Delivering for Best-in-Class Wholesaler-Distributors
January 11, 2017

Last spring, House Armed Services Committee Chairman Mac Thornberry (R-TX-13) introduced defense acquisition reform legislation (H.R. 2511, Defense Acquisition Streamlining and Transparency Act).  Included in the Chairman’s bill was a provision authorizing the Department of Defense (DoD) “to buy commercial off-the-shelf (COTS) products through the same online marketplaces that businesses use to acquire goods.”  NAW engaged this issue, pulling together a working group comprised of companies from various lines of trade which had expressed interest in working with us on this topic.

There were several broad issues that provided the glue that held the working group together:

  • Concern that just one company (Amazon) would qualify as a “marketplace.”
  • Concern that marketplaces would have too much leeway to charge access fees to, and hold too much sway over features critical to, “third-party” vendors operating through the marketplaces.
  • Concern that the language permitted marketplaces (particularly in instances where the marketplace was also a competitor) virtually unlimited access to and use of “third-party” vendors’ transactional data.
  • Skepticism regarding the appropriateness of the application of the online purchasing model in certain lines of trade.

An expanded (i.e., federal government-wide) version of the COTS online purchasing provision was included in the House Armed Services Committee’s FY ’18 defense authorization bill (Sec. 801, H.R. 2810, National Defense Authorization Act (“NDAA”)) which was passed by the House shortly after the July 4th recess.  The Senate Armed Services Committee subsequently reported and the Senate passed its version of the NDAA without any provision corresponding to Sec. 801 of the House-passed bill.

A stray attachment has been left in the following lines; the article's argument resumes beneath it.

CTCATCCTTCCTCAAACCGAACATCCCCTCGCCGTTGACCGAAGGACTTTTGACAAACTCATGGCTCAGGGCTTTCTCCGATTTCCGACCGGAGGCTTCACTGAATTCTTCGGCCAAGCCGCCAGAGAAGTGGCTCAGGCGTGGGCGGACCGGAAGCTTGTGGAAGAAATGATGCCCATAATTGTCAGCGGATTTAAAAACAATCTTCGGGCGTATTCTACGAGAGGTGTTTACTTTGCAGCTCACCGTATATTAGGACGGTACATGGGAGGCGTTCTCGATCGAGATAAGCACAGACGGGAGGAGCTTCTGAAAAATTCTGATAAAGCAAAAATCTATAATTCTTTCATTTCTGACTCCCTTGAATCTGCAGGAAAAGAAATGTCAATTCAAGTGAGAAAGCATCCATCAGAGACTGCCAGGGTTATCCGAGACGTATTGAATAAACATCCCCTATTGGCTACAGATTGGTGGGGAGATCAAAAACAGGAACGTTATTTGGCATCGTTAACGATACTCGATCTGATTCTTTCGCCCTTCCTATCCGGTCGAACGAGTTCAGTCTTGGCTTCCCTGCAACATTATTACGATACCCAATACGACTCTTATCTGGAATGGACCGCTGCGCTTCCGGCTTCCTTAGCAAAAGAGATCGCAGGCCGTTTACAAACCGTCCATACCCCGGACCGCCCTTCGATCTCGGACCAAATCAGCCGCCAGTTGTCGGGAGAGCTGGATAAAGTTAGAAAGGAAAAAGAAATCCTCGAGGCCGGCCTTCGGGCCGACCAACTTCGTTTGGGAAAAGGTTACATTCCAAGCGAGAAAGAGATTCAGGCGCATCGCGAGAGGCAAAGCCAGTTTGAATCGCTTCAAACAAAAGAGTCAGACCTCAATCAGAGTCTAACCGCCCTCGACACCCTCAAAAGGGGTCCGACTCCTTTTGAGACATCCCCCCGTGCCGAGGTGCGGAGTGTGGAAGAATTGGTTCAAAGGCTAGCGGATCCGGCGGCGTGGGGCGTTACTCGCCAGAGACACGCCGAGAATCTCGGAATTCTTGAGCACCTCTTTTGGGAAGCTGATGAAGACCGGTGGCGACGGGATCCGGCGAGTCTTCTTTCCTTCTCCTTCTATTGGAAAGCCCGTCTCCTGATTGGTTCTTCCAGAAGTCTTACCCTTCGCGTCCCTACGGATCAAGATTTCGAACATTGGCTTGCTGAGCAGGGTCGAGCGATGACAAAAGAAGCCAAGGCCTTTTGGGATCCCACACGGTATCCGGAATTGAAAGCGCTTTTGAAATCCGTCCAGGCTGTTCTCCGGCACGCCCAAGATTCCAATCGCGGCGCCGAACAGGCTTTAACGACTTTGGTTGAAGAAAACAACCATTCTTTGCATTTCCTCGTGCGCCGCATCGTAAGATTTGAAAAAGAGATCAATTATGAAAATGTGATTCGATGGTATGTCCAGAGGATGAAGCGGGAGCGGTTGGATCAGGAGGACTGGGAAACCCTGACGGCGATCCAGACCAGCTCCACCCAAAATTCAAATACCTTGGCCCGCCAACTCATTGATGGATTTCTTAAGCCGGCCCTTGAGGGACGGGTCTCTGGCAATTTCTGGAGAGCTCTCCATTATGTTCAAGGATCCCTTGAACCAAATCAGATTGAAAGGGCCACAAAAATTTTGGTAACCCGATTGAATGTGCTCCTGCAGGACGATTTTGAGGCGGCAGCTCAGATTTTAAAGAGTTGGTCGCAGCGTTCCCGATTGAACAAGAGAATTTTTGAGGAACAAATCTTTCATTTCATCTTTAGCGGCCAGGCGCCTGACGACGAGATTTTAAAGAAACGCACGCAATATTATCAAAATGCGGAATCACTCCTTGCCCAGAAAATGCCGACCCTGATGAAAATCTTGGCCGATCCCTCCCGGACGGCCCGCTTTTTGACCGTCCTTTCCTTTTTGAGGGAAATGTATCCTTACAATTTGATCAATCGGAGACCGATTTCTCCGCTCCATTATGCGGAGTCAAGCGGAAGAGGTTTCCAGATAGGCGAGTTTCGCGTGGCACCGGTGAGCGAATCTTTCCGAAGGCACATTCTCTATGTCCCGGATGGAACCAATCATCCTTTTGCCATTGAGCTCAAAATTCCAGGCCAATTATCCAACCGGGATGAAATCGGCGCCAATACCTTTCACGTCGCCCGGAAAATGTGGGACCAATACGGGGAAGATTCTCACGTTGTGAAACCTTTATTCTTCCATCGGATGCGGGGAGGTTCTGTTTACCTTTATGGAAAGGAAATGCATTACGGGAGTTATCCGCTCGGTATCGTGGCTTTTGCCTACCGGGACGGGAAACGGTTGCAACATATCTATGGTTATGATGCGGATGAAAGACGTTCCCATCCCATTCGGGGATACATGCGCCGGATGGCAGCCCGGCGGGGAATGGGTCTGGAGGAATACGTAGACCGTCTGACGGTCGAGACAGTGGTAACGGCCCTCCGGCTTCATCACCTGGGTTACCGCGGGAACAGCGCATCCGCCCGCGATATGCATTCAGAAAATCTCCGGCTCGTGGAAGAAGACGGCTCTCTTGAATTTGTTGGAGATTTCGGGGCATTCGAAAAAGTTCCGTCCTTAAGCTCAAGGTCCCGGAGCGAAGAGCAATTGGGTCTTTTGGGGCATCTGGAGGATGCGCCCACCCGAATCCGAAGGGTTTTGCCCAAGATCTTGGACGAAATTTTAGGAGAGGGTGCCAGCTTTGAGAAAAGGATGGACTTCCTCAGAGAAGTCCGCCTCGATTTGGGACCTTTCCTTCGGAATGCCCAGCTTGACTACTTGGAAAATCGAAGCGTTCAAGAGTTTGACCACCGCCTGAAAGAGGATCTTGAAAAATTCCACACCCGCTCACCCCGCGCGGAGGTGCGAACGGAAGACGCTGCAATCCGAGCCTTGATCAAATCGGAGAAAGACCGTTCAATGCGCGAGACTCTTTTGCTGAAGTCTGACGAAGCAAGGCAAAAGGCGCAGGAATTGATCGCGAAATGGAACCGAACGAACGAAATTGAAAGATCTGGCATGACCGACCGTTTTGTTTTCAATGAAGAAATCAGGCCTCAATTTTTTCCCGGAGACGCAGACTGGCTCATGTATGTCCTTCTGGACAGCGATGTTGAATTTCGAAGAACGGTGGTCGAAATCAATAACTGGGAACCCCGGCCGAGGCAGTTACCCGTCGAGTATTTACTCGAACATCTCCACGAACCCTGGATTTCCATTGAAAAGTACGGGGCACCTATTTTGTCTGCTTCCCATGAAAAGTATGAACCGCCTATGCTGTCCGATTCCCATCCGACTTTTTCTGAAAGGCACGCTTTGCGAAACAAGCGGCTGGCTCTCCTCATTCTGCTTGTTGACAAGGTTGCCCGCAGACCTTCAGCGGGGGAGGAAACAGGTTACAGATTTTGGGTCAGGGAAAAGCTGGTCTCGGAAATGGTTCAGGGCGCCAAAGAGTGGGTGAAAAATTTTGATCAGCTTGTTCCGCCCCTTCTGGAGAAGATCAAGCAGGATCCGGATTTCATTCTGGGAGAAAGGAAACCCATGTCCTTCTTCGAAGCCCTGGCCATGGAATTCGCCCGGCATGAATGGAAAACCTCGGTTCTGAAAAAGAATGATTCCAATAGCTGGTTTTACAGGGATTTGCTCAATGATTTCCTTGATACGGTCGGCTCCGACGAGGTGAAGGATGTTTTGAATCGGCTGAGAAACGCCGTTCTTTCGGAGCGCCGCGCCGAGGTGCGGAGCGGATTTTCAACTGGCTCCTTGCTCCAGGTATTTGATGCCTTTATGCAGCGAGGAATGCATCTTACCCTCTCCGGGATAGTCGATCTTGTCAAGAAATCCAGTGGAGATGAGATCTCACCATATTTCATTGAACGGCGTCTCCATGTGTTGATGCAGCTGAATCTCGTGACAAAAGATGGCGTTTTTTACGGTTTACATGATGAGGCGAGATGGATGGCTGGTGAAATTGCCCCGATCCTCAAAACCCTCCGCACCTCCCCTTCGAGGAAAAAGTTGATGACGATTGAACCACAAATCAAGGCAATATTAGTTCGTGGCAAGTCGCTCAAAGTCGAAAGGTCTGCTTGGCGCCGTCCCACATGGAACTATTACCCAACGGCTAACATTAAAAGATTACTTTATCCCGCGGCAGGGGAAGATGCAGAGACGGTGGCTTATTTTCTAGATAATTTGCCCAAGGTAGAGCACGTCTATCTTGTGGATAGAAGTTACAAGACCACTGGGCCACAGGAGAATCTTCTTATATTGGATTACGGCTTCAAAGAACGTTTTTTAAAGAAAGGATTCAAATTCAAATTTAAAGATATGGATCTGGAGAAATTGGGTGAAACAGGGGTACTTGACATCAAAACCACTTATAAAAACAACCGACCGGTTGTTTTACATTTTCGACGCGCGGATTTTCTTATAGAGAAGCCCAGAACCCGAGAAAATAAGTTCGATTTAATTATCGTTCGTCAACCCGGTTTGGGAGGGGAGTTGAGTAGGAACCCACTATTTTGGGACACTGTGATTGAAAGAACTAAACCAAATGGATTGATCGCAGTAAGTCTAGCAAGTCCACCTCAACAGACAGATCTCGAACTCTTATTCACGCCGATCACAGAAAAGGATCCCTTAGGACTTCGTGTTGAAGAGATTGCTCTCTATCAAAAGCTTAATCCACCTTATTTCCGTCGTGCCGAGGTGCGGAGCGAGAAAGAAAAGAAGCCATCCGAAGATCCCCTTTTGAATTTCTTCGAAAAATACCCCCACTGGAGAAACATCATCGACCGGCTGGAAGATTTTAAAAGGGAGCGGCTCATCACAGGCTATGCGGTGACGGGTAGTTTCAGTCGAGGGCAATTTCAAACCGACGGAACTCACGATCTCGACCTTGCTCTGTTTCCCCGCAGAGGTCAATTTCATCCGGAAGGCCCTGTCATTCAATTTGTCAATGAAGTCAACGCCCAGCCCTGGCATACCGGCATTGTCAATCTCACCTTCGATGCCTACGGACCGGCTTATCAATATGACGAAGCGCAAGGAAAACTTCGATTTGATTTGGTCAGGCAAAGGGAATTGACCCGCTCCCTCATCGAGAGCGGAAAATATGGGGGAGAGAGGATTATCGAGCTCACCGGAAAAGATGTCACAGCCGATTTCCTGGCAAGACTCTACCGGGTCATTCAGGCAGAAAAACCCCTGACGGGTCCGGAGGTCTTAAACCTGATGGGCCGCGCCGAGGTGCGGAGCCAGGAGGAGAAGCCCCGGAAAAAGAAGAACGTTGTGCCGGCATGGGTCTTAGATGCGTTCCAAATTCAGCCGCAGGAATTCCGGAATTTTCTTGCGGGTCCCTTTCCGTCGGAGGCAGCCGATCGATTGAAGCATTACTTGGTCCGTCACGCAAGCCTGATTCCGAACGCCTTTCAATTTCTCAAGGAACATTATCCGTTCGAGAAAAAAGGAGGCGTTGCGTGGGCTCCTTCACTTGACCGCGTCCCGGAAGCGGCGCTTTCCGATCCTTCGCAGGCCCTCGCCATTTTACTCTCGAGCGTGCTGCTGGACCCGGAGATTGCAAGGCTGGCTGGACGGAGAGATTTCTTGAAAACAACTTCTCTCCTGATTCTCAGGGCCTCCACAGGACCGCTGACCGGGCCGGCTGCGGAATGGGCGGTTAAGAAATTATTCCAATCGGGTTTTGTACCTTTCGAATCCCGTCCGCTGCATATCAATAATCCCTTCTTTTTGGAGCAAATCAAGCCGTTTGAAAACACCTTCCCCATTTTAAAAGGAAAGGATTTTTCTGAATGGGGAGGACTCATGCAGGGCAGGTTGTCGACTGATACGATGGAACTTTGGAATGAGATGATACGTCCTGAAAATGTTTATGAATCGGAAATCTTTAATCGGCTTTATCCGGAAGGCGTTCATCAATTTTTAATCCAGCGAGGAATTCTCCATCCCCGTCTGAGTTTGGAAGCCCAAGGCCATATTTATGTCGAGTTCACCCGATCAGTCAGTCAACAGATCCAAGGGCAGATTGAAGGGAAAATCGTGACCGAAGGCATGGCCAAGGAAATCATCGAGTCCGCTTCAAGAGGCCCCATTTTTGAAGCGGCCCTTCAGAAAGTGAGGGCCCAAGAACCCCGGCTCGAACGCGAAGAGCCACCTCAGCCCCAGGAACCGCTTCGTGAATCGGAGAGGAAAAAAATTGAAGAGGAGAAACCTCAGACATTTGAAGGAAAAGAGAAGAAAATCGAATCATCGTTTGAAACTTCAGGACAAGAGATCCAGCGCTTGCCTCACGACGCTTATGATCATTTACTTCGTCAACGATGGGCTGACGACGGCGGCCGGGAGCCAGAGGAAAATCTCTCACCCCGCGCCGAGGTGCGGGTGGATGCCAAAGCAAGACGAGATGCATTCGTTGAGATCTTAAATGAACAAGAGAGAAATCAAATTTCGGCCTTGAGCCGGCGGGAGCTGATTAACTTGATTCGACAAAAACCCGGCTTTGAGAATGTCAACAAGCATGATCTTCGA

As a result of the advocacy efforts of the NAW working group, a government-wide but clearly improved – and what has been described as a “workable” – online purchasing regime was included in the conference report and enacted on December 12th (PL 115-91).

With the legislative process complete, focus now shifts to the mandated three-phase implementation process.  Here is the legislative language) detailing Phase 1:

Not later than 90 days after the date of the enactment of this Act (emphasis added), an implementation plan and schedule for carrying out the program … including a discussion and recommendations regarding whether any changes to, or exemptions from (emphasis added), laws that set forth policies, procedures, requirements, or restrictions for the procurement of property or services by the federal Government are necessary for effective implementation of this section.”

On December 15th, the General Services Administration (GSA) published a notice in the Federal Register launching Phase I, announcing that on January 9, 2018 GSA and OMB will host a “modified town-hall style public meeting to help inform the Phase I submittal.”

Recommendations under Phase II are due “not later than one year after the date of the submission of the implementation plan and schedule required” in Phase I.  The guidance required under Phase III is due one year after that.

The NAW-led working group will remain “in business” throughout this process.

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